- Operators Lament Declining Contribution of Aviation to GDP
The aviation sector needs to contribute immensely to the economy and improve from its present 0.4 per cent to a very significant figure, the Airline Operators of Nigeria has said.
The AON said that despite the potential of the industry and its ability to create about 200,000 direct and indirect jobs for the country, it had continued to perform below expectation.
According to data released recently by the National Bureau of Statistics, the output in the air transport sector, as well as its contribution to the Gross Domestic Product, declined in 2016, as several airlines had operational issues.
The NBS noted that output in the sector declined by 4.9 per cent between 2015 and 2016.
The Chairman, AON, Capt. Nogie Meggison, said the policy for economic sustenance had not been looked into by the government and other relevant stakeholders.
“That is why we are having this hostile environment today. Economic lives of these airlines have been discarded as a non-issue by the government, but the truth is that no economic/financial life, no safety, and this is what is affecting us today,” he said.
He added that the operating environment was responsible for the death of 25 airlines in the country in the last 30 years.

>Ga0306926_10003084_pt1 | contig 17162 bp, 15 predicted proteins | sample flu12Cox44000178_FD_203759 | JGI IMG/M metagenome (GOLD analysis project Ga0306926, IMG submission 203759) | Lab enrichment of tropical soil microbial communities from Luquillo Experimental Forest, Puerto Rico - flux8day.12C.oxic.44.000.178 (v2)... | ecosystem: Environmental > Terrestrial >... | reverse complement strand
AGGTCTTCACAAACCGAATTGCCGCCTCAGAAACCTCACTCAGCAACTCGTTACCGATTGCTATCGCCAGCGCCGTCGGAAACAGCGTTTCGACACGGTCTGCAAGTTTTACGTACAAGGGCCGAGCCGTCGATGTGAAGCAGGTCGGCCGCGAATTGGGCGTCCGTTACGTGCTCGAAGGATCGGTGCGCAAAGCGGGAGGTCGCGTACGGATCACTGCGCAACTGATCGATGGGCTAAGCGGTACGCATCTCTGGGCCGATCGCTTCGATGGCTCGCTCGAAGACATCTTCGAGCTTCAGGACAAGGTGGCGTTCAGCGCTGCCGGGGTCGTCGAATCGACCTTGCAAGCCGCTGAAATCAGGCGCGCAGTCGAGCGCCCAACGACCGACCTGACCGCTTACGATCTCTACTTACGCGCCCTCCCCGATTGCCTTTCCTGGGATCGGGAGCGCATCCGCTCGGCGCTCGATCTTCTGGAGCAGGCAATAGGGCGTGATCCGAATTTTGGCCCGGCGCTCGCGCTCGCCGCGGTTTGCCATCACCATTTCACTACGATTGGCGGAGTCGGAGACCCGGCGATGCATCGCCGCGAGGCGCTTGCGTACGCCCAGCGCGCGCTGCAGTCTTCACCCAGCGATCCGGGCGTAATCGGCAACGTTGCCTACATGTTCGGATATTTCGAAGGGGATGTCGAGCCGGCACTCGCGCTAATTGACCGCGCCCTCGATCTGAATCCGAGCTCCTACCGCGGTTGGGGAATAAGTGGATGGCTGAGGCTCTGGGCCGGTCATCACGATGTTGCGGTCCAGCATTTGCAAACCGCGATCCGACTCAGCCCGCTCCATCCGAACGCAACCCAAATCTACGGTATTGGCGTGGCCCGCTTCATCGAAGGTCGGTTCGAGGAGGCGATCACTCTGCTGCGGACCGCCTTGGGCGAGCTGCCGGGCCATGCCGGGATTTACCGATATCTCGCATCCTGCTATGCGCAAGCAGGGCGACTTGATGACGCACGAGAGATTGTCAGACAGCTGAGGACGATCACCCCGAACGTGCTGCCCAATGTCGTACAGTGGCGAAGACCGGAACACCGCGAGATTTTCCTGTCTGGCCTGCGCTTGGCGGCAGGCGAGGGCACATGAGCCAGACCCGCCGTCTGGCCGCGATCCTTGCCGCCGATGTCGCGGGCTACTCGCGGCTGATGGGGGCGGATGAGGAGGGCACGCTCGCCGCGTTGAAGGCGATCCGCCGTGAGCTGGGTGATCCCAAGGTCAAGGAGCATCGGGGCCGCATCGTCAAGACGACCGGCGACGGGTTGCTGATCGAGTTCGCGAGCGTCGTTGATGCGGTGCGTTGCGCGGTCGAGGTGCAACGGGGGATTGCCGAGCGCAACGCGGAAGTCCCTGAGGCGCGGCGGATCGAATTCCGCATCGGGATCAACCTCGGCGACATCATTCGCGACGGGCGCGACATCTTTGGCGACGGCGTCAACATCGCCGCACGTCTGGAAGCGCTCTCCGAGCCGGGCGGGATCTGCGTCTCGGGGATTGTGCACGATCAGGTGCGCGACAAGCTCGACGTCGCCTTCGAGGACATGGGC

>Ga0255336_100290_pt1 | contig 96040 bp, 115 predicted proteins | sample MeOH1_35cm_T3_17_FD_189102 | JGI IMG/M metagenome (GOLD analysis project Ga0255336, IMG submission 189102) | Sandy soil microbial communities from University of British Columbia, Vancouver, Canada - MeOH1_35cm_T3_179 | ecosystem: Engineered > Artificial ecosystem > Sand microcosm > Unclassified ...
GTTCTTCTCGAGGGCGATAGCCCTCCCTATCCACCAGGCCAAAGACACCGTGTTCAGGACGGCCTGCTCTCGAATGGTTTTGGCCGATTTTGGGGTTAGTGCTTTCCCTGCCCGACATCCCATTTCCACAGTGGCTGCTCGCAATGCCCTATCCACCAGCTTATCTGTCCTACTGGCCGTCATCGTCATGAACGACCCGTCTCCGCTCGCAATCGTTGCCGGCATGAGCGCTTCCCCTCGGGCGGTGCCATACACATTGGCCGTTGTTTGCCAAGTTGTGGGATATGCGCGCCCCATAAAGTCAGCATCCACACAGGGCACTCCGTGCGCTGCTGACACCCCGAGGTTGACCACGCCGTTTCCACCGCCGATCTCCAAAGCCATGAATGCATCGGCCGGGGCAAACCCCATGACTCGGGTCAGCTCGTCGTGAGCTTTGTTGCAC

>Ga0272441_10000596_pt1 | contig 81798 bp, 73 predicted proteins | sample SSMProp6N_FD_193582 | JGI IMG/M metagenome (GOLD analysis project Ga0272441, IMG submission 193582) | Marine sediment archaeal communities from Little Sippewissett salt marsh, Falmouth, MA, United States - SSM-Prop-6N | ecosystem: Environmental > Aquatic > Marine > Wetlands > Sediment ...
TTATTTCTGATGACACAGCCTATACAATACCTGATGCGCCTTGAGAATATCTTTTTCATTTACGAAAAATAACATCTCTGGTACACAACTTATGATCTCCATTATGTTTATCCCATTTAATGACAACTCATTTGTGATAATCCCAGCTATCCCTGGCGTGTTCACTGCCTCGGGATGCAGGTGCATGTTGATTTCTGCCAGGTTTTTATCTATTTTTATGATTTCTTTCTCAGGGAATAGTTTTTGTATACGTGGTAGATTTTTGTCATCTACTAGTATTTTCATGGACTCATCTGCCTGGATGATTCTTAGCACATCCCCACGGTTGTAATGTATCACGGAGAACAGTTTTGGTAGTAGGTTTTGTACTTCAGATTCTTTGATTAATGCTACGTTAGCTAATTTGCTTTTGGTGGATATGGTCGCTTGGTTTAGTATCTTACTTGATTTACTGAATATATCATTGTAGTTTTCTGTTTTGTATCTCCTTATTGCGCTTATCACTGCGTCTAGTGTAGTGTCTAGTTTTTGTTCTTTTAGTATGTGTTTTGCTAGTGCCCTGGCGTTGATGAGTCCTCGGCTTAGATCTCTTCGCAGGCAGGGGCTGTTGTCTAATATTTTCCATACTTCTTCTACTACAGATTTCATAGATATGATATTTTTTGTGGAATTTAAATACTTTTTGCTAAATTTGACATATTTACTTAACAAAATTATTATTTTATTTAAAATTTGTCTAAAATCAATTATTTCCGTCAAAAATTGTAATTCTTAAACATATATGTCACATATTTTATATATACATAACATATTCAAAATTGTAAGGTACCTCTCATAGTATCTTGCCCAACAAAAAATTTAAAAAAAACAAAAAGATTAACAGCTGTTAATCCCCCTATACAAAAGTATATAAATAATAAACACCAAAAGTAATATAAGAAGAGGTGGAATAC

“If you look at the numbers carefully, all 25 cannot do it wrong; what is the reason for their death? Till the financial/economic policy is addressed to steady the airlines, what we will be having is off and on like what we are having today. Nigerian carriers, with sound policy system, can be a feeder for any major international airline that comes in because we are big enough,” he said.
Meggisson stated that the government should consider investing in aviation as a catalyst for growth as obtained globally.
According to him, one of the ways of doing this is to harmonise taxes in the industry and adopt a flat rate for the Ticket Sales Charge, which is currently five per cent.
He added, “The Nigerian Civil Aviation Authority is a regulatory agency, just like the International Air Transport Association, which is not run as a profitable organisation. Nigeria should look at the TSC as a flat rate. We need to address issues one by one to get us to where we should be.
“More flights will come in and there will be more landings in Nigeria if we bring down these costs so that people can travel more and they won’t travel by road anymore. For Nigeria to come out of recession, it needs to spend. As they say, aviation is a catalyst for growth anywhere in the world.”